When you’re looking for the right growth and acquisition manager, you want someone who has experience managing social advertising campaigns with similar goals to yours, and with similar budgets.

This is not an automatic disqualifier, but it is something to consider when you are reviewing the candidates.

Small and large social advertising campaigns have very different executions on different platforms. Managing campaigns on Facebook with a $5k monthly budget vs. a $150k monthly budget require two very different approaches (the latter requiring help from a Facebook Marketing Partner – or, ahem, specialists that work with multiple FMPs – to be efficient).

What You Should Look For:

Take into consideration the size and scale of their previous social media advertising campaign management experience. The closer they align with your company’s budget and scale, the better suited that candidate is likely to be to jump in and create effective campaigns from the start.

Mistake #3 – Focusing On A Specific Degree Or Education

There’s no one correct degree or type of experience to look for, since social advertising is constantly evolving and some skills may benefit one type of business over another.

Within our own company, we have people with everything from a criminal justice background to a finance one. If you use a degree or a specific educational institution as the deal breaker in your decision, you may be overlooking fantastic candidates.

That said, we have found that people who do well in this role typically have a degree in business, marketing, or statistics, with a background in quantitative analysis – either through math, economics, or data-driven digital advertising experience.

Basically, someone who lives and breathes spreadsheets.

However, this isn’t a hard and fast rule.

Media planners and buyers with backgrounds in mobile ad spend, display advertising, and search have enough of a foundation to build on that it makes them excellent cross-channel growth and acquisition managers.

What You Should Look For:

In a perfect world – and we’re getting greedy here – the ideal candidate would marry a strong foundation of exceptional analytical and business skills with strong creative ability in persuasive copywriting and/or marketing, but if they appear solid on the quantitative front, you can fill in the gaps in other ways.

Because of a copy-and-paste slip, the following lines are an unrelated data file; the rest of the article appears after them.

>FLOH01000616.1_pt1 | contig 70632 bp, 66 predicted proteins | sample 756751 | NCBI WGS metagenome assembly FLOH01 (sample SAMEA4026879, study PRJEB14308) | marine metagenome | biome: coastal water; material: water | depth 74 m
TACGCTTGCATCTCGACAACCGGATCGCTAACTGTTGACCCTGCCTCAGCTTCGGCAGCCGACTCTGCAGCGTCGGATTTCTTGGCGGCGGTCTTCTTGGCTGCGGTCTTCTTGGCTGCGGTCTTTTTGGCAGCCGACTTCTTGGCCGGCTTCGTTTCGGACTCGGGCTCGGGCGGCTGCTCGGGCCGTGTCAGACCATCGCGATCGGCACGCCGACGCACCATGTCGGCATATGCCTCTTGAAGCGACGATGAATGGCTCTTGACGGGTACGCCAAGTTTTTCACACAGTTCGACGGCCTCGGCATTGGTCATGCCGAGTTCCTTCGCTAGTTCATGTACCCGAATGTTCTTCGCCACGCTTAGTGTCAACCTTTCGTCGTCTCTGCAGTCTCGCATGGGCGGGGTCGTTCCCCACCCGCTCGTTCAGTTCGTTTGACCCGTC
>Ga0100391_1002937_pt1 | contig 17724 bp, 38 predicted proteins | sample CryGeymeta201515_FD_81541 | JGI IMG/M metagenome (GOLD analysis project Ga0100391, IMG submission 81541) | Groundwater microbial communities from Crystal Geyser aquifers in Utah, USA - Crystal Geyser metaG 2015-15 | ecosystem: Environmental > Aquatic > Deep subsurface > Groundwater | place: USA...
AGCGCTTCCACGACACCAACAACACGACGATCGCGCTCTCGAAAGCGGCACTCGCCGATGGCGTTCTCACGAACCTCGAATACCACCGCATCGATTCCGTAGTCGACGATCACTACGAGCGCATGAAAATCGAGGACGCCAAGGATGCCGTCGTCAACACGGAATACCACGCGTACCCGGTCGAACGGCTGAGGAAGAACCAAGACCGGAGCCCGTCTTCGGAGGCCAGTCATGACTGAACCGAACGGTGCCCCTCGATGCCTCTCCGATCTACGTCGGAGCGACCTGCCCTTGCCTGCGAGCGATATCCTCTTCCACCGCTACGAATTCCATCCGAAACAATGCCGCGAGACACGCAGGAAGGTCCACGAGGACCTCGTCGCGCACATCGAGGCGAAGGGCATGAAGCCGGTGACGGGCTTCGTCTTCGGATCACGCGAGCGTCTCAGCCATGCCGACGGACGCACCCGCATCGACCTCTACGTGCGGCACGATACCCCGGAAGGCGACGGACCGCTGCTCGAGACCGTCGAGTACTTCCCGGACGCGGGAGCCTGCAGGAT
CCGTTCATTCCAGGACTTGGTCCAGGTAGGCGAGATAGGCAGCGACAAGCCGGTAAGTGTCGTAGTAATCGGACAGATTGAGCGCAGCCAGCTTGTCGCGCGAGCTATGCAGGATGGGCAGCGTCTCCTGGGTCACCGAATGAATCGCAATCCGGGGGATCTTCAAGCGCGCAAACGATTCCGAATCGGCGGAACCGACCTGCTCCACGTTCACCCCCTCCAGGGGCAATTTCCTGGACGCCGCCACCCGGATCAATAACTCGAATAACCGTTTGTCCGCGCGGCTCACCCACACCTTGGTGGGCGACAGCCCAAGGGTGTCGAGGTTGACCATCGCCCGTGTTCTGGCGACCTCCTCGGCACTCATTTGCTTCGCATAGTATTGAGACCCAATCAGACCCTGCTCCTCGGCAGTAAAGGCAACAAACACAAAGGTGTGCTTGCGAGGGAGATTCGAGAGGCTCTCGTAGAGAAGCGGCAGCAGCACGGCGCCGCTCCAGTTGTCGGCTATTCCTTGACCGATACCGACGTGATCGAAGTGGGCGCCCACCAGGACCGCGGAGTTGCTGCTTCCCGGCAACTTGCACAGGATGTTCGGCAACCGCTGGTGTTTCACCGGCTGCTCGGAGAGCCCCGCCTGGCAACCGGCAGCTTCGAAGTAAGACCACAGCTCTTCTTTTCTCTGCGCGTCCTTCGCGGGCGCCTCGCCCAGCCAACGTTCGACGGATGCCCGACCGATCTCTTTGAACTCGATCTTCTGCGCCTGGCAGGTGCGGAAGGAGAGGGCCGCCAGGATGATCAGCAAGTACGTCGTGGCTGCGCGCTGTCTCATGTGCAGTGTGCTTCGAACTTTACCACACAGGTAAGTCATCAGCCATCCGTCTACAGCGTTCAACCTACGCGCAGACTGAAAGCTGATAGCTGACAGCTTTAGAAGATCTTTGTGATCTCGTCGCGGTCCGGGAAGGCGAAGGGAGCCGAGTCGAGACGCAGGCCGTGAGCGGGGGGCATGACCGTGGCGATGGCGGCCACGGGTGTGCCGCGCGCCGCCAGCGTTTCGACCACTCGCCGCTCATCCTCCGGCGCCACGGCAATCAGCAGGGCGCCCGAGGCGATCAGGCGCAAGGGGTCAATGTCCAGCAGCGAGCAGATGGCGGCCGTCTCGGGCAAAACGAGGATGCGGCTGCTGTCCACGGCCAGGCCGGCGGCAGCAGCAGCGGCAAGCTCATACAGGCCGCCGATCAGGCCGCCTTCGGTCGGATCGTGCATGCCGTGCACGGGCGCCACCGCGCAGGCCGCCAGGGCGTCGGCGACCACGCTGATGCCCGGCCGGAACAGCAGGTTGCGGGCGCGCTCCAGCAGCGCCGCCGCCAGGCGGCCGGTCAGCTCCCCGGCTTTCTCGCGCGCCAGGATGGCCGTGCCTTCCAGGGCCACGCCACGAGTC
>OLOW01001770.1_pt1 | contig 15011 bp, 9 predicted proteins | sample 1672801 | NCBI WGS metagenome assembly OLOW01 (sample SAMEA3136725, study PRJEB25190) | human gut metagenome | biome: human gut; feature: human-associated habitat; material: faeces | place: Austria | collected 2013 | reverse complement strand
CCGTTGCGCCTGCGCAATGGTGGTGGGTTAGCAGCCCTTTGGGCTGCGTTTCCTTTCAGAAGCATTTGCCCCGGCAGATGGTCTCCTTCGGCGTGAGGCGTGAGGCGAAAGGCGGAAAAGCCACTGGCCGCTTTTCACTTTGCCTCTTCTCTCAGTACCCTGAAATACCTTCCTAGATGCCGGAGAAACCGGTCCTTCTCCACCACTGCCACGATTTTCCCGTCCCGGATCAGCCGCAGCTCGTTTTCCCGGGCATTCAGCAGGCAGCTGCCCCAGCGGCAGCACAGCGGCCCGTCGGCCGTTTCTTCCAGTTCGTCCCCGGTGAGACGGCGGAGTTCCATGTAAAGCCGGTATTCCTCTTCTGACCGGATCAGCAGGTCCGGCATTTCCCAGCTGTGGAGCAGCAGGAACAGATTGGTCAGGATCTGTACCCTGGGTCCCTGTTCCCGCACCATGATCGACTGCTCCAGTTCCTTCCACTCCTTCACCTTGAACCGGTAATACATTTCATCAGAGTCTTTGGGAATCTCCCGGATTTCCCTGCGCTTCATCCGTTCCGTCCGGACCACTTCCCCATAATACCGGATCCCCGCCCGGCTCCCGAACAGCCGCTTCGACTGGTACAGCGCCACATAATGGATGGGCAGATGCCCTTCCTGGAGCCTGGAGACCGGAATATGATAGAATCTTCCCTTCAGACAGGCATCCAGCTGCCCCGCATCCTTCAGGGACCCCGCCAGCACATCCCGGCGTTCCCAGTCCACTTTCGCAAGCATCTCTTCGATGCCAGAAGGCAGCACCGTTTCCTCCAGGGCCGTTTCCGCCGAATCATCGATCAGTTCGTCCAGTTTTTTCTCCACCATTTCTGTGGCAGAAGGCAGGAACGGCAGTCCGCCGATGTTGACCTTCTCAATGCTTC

Mistake #4 – Expecting Immediate Expertise Immediately

Legendary women’s NCAA basketball coach Pat Summitt said she recruited good, all-around athletes because she knew she could teach them to play basketball.

Likewise, you don’t need to necessarily hire a perfect expert to be your Growth and Acquisition Manager. You’ll still succeed if you find a good, all-around analyst with advertising experience who has the initiative to become an expert on the automated advertising platforms your company uses.

You want someone who is hungry to learn, loves getting their hands dirty, is comfortable with some level of uncertainty as they test different things, and thrives in being challenged as they stay up-to-date on the many changes and challenges acquisition channels can throw your way.

Hiring someone to manage all of this at scale can be challenging – made even more so if you’re not in New York, San Francisco, London, or some other big city.

What You Should Look For:

Hiring an experienced acquisition professional is often more of a challenge and less practical than hiring someone who is smart and ambitious, and checks off enough of the other boxes that they can be trained in the rest.

Conclusion

No matter whether you’re hiring someone who is experienced and strategic or eager and green, you must be dedicated to arming them with the tools and resources they need to continually learn, test intelligently, and truly reap the most out of your acquisition efforts.